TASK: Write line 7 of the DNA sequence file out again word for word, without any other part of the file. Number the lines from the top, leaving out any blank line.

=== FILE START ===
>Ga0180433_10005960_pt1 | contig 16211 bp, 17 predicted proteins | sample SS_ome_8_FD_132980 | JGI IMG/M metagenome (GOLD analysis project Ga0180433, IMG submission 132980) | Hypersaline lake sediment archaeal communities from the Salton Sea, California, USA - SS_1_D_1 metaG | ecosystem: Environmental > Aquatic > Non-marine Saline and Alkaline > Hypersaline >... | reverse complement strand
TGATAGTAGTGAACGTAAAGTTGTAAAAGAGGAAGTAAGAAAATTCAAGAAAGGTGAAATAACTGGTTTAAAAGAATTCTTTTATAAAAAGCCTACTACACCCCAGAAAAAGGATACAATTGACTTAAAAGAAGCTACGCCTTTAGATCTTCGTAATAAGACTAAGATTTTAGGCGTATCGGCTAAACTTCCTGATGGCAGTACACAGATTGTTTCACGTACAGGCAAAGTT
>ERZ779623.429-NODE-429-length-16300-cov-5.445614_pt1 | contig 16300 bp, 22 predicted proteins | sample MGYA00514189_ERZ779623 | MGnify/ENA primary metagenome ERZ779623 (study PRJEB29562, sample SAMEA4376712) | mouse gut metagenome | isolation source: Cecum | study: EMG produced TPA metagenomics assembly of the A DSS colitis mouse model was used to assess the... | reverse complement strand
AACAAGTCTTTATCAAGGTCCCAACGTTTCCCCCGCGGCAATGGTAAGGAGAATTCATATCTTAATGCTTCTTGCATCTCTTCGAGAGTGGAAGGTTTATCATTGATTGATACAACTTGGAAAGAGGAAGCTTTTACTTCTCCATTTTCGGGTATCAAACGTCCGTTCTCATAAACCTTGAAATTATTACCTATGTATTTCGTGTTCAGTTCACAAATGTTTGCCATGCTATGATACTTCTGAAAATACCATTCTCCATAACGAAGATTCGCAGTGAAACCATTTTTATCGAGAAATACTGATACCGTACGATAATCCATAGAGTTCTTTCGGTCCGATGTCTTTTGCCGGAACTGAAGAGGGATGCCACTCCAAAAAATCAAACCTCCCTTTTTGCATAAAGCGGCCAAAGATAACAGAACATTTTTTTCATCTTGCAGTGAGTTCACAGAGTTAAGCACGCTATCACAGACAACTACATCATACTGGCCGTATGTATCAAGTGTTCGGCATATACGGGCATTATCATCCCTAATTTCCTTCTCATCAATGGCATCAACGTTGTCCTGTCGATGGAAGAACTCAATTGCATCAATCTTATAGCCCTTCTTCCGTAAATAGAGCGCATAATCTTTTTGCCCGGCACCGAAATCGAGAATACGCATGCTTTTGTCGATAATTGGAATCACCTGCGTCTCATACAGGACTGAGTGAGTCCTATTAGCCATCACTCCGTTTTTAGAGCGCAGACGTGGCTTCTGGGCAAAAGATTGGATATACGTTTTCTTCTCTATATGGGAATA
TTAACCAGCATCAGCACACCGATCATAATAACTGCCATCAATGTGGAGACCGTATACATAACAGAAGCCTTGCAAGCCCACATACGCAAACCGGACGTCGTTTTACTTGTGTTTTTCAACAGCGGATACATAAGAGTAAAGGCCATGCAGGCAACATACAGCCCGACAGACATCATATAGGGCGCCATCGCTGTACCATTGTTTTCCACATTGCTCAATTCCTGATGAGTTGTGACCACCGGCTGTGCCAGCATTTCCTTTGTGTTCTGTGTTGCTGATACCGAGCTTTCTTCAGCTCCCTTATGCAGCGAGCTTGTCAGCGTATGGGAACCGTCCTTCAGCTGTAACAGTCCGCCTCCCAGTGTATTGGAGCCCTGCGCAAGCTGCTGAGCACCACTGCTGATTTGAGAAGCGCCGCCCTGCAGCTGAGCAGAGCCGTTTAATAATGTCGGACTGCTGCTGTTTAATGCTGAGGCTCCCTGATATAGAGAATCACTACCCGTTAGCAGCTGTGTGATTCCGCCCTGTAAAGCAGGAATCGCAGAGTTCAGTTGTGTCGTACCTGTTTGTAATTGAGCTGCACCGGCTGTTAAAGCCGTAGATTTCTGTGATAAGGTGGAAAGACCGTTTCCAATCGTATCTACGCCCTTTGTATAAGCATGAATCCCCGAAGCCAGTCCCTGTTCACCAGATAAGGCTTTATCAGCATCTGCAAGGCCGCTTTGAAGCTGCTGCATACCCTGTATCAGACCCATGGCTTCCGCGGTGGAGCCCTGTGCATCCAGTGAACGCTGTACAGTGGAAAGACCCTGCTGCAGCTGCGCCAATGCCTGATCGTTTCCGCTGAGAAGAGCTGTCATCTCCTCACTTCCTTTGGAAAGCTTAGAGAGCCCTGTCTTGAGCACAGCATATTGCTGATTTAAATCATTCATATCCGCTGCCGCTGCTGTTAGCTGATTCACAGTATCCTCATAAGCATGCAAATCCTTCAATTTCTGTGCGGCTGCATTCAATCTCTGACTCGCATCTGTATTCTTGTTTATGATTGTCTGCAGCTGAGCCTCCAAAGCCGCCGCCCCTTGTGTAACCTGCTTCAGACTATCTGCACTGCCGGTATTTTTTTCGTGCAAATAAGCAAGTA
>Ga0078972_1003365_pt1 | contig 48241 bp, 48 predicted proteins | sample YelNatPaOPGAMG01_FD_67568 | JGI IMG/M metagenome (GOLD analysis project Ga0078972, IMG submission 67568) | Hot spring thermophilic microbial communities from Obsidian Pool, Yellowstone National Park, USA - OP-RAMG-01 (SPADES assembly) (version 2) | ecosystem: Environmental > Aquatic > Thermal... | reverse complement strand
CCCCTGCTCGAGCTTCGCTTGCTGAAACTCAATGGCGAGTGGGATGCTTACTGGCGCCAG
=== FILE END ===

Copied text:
CCCCTGCTCGAGCTTCGCTTGCTGAAACTCAATGGCGAGTGGGATGCTTACTGGCGCCAG